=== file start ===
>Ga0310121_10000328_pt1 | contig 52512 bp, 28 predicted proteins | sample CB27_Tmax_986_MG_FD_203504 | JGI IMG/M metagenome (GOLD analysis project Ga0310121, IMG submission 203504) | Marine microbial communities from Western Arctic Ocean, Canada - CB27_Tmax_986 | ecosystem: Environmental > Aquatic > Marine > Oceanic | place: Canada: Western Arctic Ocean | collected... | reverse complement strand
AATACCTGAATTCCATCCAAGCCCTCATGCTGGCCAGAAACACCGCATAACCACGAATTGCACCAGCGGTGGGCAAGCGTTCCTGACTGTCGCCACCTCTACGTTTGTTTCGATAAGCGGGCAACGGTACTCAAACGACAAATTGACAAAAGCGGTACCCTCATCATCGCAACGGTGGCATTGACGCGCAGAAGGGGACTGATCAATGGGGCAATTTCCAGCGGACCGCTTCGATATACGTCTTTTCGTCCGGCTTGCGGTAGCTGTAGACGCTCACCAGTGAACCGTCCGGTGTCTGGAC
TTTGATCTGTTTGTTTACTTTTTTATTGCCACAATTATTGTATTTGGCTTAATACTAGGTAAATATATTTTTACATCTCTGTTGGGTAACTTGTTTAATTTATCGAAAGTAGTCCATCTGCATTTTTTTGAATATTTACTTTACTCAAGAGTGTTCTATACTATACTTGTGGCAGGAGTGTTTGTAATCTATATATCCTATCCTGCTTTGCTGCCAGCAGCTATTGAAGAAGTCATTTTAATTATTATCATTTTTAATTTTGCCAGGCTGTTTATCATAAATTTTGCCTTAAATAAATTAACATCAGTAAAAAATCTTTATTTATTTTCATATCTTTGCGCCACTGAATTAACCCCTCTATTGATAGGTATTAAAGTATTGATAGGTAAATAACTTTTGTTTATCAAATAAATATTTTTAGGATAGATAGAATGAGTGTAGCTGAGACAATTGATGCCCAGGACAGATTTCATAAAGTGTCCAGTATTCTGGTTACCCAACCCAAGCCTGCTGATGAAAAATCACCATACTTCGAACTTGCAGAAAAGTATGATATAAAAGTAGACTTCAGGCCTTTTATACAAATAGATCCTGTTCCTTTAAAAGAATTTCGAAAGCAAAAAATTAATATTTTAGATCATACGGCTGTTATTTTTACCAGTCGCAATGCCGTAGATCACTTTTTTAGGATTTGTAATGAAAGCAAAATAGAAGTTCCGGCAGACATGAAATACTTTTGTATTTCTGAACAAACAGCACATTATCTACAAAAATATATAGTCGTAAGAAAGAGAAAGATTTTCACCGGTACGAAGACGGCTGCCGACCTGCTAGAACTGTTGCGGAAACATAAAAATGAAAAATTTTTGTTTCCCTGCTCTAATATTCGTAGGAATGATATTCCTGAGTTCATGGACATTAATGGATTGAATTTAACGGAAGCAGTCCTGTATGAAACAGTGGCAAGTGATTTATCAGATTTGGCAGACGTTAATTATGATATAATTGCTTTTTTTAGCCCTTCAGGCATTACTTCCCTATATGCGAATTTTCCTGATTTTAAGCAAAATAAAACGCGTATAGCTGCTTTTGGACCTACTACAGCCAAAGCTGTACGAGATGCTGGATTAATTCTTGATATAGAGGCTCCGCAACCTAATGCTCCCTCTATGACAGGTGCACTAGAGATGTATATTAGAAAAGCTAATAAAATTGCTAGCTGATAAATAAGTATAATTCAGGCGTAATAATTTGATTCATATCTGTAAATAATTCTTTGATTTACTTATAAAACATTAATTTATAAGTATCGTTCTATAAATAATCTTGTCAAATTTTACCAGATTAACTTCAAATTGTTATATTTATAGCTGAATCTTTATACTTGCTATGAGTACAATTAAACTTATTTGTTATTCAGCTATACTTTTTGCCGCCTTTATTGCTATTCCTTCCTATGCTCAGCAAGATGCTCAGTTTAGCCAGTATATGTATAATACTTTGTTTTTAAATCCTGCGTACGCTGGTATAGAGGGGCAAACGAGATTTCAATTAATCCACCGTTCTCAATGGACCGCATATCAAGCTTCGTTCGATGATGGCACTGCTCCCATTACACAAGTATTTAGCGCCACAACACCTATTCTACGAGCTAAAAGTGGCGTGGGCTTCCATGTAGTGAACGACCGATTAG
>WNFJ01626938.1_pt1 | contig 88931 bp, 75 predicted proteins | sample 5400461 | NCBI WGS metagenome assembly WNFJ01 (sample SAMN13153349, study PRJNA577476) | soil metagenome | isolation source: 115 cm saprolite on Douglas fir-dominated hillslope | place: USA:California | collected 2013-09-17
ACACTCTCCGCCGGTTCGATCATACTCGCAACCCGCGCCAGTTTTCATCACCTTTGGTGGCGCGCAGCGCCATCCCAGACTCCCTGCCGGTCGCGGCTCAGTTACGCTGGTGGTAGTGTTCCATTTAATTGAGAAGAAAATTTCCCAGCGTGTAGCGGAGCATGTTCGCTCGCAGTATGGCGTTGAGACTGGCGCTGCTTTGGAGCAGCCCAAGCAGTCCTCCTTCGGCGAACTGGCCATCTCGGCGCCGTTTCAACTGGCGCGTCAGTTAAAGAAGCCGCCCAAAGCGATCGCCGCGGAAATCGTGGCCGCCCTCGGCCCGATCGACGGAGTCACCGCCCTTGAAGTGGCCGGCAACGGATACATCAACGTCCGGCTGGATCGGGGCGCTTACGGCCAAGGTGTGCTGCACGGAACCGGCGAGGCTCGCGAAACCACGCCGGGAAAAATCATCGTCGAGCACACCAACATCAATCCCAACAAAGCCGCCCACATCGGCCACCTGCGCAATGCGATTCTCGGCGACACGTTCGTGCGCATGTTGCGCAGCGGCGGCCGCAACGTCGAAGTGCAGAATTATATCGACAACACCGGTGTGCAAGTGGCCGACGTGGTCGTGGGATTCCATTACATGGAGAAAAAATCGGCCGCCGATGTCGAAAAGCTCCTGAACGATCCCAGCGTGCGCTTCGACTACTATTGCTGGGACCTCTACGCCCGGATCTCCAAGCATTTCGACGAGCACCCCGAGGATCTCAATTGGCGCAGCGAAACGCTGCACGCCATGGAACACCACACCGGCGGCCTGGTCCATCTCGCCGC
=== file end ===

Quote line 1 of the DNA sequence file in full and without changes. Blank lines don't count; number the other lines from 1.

>Ga0310121_10000328_pt1 | contig 52512 bp, 28 predicted proteins | sample CB27_Tmax_986_MG_FD_203504 | JGI IMG/M metagenome (GOLD analysis project Ga0310121, IMG submission 203504) | Marine microbial communities from Western Arctic Ocean, Canada - CB27_Tmax_986 | ecosystem: Environmental > Aquatic > Marine > Oceanic | place: Canada: Western Arctic Ocean | collected... | reverse complement strand